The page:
With Cameron Williams
“Are you finished yet?” a CGI alien barks at another digital monstrosity.
Zack Snyder’s Justice League clocks in at a whopping 4 hours and it’s not a good sign when the film’s villains are impatient. I check the time: 2 hours and 10 minutes; the titular Justice League haven’t even met yet.
But how did we get here?
That’s a long road, too.
In 2017, director Zack Snyder (300, Watchmen) stepped away from Justice League after a family tragedy. Warner Brothers hired Joss Whedon (Avengers) to finish the film, but it triggered a complete overhaul and production woes; actors who worked with Whedon filed formal complaints with Warner Brothers that lead to an internal investigation about the working conditions.
The dramas continued when Henry Cavill, who plays Superman, returned for re-shoots with a moustache he’d grown for Mission: Impossible – Fallout and a contractual obligation to keep the ‘stache – best legal clause ever. In a pickle, Warner Brothers digitally removed the moustache and created the most cursed top lip in cinema history; the story warrants its own behind-the-scenes soap opera.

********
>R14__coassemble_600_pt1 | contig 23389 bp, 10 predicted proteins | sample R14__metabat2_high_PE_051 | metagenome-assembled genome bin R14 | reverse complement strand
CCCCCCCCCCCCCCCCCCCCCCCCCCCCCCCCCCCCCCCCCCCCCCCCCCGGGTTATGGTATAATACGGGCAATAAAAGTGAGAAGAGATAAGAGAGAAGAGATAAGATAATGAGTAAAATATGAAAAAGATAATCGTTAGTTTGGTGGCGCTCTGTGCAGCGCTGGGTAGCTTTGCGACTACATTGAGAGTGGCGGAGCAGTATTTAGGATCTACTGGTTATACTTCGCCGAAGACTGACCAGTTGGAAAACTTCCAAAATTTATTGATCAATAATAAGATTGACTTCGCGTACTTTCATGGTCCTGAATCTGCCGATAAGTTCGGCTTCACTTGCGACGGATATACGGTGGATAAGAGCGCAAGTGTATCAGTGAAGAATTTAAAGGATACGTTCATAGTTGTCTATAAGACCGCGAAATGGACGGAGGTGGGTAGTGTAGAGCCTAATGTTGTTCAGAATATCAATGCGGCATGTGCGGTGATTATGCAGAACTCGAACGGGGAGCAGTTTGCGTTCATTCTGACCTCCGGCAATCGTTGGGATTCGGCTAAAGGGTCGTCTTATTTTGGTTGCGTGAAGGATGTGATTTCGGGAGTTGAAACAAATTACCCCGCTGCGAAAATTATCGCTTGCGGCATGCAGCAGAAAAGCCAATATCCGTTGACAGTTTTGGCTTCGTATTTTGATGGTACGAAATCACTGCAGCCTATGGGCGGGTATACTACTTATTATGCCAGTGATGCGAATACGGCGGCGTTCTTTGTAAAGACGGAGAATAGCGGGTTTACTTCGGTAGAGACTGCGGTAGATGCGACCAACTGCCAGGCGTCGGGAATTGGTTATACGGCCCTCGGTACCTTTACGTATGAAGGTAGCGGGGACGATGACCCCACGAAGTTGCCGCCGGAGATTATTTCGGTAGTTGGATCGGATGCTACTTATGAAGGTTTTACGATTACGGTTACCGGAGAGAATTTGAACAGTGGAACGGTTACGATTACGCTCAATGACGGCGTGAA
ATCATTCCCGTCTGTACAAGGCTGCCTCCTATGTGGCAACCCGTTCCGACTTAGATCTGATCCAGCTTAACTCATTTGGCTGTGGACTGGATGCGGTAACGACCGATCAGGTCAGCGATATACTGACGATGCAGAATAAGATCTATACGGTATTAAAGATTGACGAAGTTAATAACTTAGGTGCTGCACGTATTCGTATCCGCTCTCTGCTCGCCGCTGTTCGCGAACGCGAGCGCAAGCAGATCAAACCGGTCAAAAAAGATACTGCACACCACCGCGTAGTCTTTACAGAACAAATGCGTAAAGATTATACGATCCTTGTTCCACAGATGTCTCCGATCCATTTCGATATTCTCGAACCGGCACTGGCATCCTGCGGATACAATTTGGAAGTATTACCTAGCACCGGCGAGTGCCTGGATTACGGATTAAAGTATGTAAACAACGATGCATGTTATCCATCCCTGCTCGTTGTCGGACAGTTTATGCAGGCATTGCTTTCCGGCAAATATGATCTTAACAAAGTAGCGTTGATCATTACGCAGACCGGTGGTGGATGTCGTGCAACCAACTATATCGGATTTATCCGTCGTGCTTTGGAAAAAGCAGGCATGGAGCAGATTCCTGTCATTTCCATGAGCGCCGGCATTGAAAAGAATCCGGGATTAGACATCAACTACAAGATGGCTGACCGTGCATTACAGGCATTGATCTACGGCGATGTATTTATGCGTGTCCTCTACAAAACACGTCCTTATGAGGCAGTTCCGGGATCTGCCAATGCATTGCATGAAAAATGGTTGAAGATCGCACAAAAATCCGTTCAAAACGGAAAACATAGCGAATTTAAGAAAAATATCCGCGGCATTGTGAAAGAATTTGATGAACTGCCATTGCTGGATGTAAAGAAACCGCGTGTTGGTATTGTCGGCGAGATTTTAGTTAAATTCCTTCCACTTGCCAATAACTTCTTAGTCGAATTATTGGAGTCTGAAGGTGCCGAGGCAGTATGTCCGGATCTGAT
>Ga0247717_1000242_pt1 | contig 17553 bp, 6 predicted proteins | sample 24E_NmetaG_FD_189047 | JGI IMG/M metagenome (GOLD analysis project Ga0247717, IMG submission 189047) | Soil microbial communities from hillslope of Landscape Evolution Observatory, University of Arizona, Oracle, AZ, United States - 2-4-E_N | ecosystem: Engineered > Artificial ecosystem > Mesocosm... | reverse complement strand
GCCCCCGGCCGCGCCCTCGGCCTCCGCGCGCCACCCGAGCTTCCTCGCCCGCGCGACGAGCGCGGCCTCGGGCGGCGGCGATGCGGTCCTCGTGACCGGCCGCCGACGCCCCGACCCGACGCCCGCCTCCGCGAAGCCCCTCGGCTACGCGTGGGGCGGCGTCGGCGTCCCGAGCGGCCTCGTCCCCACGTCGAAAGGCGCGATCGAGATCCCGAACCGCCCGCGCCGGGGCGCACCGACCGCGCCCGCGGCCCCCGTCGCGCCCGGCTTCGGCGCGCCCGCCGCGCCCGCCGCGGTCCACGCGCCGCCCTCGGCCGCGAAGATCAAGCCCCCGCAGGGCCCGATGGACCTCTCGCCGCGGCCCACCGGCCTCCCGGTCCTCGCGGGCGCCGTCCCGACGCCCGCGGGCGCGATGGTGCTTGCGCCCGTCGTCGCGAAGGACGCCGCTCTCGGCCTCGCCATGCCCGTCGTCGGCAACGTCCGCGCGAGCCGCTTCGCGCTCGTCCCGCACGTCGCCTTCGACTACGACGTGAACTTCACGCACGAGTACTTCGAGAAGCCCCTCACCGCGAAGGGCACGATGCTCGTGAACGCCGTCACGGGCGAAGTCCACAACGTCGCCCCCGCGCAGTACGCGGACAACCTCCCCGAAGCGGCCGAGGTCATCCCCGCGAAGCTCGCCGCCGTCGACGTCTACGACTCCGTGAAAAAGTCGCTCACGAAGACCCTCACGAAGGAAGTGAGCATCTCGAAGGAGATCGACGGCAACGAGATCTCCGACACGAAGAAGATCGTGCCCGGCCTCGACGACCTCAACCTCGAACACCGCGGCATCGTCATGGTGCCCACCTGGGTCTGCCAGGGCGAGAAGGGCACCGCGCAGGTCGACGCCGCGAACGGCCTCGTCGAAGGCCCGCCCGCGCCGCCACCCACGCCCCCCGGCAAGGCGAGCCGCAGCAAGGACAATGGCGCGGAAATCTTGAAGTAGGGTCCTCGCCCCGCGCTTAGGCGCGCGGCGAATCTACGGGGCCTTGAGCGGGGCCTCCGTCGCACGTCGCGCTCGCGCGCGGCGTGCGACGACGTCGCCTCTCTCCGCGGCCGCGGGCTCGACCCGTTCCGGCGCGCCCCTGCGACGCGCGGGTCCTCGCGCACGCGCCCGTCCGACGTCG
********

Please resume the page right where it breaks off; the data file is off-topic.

So, Justice League releases and it underperforms at the box office and tanks with critics.
Soon, fans begin to speculate online that Snyder’s cut of the film exists and start a campaign using hashtags and making signs at pop culture conventions. At first the fans were derided but it turns out their hunch was correct because Snyder held on to an unfinished edit of the film.
Yada-yada-yada Warner Brothers does a deal with Snyder to finish the film so they can release it on their new streaming service in America HBO Max (how convenient).
Zack Snyder’s Justice League does its job to make the 2017 version redundant, but bigger is not better when it comes to the maudlin alien invasion plot that leads to lifeless digital smackdowns and slow-motion sequences set to goofy needle drops. One battle sequence set in the ‘age of heroes’ featuring Greek gods, Amazons and Atlanteans, has a similar feel to Peter Jackson’s Lord of the Rings. But the Justice League in full flight can never conjure the same epic feel.
There’s a jarring sense of déjà vu throughout, though it’s a more cohesive film with lots of breathing room to develop each character and their pesky real-world problems and dad issues; especially the additional scenes with Aquaman (Jason Momoa), Cyborg (Ray Fisher) and Flash (Ezra Miller). Even Batman (Ben Affleck) and Wonder Woman (Gal Gadot) have a greater sense of regret and purpose this time around.
The time investment in each character is where Snyder makes the biggest gains to help understand what each character must overcome to join a superhero team. However, the world-ending threat is not a worthy contrast.
The mulligan on Justice League is exhausting but it’s an improvement.